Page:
Express and Echo article 12th May 1984

Express & Echo, Saturday, May 12, 1984 by Geoff Worrall

Stan’s longest day – Exeter man recalls storming Omaha Beach with the GIs

One of the few Britons to accompany the American soldiers on their epic “Longest Day” invasion of Omaha Beach 40 years ago was Leading Aircraftsman Stan Mallett from Exeter.

Just 20 years old at the time, he was a member of an RAF radar unit attached for the invasion to the American 1st Division.

Because of the scarlet “1” badges they wore, the Americans were known as the “Big Red One” division.

Mr Mallett, of Herbert Road, who now works at Silverton Paper Mill, told the Express and Echo, “Our job in the radar was to guide support aircraft for the invasion.”

“You ask what I was doing on the longest day of June 6, 1944. I was on Omaha Beach witnessing the heroism of the Big Red One division. I was wet through and doing my best to keep my head down. There were so many heroes there. Most of them died with nobody to record their bravery. Now, 40 years later, it is like remembering a movie, though I saw no John Waynes or Robert Mitchums on that beach. What I saw was ordinary men doing so much that seem impossible, like our padre whose bravery won him the Military Cross and the timid orderly who worked with him and probably never could explain to his friends back home how he came to win the Military Medal.”

The Americans Mr Mallett was accompanying tried to land at 11am, but there was a direct hit on their support ship, so they pulled back and went in again at 3pm.

“It was chaos. This was the beach where everything seemed to go wrong. When the ramp of the landing craft went down we were too far off the beach and had to struggle through the water,” he says. “We had an officer called ‘Hoppy’ Highfield, nicknamed that because he walked with a limp, having survived plane and motor racing crashes. I can remember staying really close to Hoppy hoping that his luck would somehow protect me too – but my morale took a dive as the ramp went down, and the leather flying jacketed figure by me vanished: hit by a German sniper. This was the day when Hoppy’s luck ran out and mine held good.”

“Blazing tanks blocked the exit from the beach and it was real chaos for hours. The memories come back of the young American who used his jeep marked with a red cross to pick up the wounded with no thought for his own safety, and I am still impressed by the strict observance of of those red crosses by the German troops who could have blown the jeep to pieces at any time.”

“There was also the sergeant, Humble by name, but not by deed, who was blinded as he tried to retrieve our aerial lorry from the sea.”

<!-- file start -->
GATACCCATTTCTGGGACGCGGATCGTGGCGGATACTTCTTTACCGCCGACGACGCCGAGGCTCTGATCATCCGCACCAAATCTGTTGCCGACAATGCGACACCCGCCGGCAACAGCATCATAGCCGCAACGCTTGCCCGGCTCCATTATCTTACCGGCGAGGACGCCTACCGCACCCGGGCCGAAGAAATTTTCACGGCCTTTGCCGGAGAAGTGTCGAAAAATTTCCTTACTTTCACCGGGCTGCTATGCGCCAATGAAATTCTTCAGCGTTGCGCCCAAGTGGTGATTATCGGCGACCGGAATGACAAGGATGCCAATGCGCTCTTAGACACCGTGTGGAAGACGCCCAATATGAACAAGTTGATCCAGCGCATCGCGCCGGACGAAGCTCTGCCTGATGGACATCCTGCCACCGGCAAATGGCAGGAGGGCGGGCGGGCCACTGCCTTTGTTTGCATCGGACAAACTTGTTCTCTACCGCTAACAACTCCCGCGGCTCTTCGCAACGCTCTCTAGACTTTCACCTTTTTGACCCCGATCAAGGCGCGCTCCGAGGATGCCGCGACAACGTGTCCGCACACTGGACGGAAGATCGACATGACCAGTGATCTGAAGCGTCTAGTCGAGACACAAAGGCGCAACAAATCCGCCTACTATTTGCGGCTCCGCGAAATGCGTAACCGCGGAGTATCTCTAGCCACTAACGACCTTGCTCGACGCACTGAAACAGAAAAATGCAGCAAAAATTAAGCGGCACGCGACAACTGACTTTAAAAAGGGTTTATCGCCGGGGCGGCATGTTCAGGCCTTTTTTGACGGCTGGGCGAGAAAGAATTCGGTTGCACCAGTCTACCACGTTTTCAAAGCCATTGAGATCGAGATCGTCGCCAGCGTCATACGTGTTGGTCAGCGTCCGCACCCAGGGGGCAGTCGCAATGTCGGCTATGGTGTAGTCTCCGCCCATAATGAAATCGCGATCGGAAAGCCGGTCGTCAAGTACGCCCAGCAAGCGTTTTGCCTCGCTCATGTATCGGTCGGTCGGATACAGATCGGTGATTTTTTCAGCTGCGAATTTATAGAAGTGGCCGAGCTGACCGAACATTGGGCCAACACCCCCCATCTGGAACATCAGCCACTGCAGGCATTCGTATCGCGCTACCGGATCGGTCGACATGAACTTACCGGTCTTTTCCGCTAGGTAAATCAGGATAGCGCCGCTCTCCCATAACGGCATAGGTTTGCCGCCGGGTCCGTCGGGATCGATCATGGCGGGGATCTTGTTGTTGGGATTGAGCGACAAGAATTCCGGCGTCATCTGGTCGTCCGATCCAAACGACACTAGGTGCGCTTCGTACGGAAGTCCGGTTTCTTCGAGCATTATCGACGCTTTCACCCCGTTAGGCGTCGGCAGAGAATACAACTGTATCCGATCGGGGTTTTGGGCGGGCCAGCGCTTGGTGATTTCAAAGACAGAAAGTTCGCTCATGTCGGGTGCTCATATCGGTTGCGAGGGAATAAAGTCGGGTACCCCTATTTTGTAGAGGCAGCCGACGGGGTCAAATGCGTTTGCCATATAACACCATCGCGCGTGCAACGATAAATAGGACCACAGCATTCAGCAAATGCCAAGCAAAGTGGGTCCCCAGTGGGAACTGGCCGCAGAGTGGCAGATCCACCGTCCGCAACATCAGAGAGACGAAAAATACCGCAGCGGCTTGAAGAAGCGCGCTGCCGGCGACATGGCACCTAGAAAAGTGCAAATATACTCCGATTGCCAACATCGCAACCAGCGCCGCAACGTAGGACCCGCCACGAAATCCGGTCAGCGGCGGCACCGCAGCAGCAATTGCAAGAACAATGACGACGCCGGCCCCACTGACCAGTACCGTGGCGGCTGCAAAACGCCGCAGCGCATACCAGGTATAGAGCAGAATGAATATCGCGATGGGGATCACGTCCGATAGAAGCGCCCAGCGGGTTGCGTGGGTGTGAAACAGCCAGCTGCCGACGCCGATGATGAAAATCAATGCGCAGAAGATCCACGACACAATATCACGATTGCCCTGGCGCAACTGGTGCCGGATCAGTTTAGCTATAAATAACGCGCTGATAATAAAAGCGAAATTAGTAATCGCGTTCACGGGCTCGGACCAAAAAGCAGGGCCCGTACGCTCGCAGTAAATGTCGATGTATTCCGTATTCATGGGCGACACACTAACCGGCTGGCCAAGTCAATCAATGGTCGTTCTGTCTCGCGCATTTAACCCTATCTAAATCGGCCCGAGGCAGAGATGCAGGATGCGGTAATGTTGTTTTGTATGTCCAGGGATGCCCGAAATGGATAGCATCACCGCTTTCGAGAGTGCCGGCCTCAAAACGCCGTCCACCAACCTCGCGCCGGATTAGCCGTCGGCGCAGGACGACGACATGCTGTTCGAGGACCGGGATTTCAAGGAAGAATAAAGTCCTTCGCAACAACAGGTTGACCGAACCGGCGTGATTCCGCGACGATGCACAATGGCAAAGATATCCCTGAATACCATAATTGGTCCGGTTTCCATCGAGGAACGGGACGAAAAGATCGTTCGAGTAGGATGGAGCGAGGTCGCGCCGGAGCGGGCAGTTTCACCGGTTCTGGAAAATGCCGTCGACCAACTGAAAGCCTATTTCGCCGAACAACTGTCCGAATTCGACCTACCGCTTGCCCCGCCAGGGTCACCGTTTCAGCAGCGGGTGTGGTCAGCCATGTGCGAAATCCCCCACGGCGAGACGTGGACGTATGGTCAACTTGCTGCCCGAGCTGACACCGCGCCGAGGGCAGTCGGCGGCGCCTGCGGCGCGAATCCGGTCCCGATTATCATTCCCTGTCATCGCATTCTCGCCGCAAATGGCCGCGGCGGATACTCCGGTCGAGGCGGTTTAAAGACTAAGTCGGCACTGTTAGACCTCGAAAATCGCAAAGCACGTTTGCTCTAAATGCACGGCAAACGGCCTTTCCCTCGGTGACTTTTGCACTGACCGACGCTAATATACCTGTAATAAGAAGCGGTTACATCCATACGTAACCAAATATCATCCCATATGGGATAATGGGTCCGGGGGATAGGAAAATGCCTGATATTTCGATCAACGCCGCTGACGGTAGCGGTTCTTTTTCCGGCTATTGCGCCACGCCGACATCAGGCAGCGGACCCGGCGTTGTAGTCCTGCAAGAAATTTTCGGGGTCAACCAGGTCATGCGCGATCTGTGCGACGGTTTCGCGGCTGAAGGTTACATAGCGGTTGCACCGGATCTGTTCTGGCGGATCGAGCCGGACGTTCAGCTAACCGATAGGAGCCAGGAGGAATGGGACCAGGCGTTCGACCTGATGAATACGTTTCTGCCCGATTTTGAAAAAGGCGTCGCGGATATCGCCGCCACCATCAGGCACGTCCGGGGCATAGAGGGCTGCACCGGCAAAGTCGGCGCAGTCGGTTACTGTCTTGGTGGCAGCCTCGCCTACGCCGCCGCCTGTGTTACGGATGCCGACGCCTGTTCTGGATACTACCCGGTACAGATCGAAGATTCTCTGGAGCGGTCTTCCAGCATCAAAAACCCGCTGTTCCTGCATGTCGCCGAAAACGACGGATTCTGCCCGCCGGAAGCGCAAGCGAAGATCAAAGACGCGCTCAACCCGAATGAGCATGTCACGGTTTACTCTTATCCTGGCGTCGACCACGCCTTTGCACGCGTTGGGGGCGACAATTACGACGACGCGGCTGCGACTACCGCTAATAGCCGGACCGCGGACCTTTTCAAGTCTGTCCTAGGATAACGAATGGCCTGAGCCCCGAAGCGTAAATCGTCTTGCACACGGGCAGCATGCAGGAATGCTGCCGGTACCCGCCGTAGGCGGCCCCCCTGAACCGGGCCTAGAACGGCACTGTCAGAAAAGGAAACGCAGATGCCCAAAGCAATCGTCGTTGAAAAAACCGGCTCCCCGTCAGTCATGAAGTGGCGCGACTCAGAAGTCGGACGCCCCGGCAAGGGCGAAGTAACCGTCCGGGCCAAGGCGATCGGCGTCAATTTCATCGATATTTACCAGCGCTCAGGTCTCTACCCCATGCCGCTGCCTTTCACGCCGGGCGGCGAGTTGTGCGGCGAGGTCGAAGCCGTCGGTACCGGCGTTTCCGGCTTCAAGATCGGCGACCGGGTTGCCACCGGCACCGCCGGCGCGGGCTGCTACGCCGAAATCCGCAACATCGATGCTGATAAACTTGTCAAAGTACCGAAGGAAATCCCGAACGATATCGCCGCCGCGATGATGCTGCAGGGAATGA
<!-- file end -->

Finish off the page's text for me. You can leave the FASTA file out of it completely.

“There were two Germans who surrendered to me. They were twice as scared as I was.”

“Then I remember an American officer who yelled ‘Let’s get the hell out of here!’ and somehow we did. So that, a few months later, I had the wonderful experience of being with the French column which liberated Paris from the Germans.”

During that “longest day” Leading Aircraftsman Stan Mallett and his RAF pals had to discard their RAF uniforms and put on American battle fatigues. They had discovered that when their RAF blue serge became wet, it was easily mistaken for the field grey of the enemy soldiers, and the RAF men were likely to be shot in mistake by the Americans. And right through to Paris, the RAF men wore khaki while working with the Yanks, rather than their traditional RAF blue.

His radar unit was set up in Paris to help protect the French capital from anticipated enemy reprisal raids. And while there Stan Mallett became the star personality of one of the war’s happier and most famous pictures. It shows him riding a bicycle along the Champs-Elysees in Paris with a pretty young French girl as passenger on the front luggage rack. “I don’t know who she was,” says Stan. “The British Sunday newspaper photographer Bill Turner just asked her to pose with me for the picture which was published in all British Sunday newspapers on September 3, 1944. I’d just love to meet her again. It would be a bit of luck if I did during a return visit I plan to the landing zone and to Paris this summer. I’m hoping to find the graves of many of my friends like Hoppy Highfield who gave their lives on that longest day. But this time I’ll be going back in a luxury coach instead of a landing craft. It made me smile when Debbie, the girl in a local travel agent asked if I wanted to be insured. I said I didn’t have any insurance last time and people were shooting at me then. She replied ‘Ah but with our policy you get £10,000 if they hit you.’ So this time I’ll be armed with a camera and an insurance policy, and I look forward to returning with happier memories and some photographs to back them up.”

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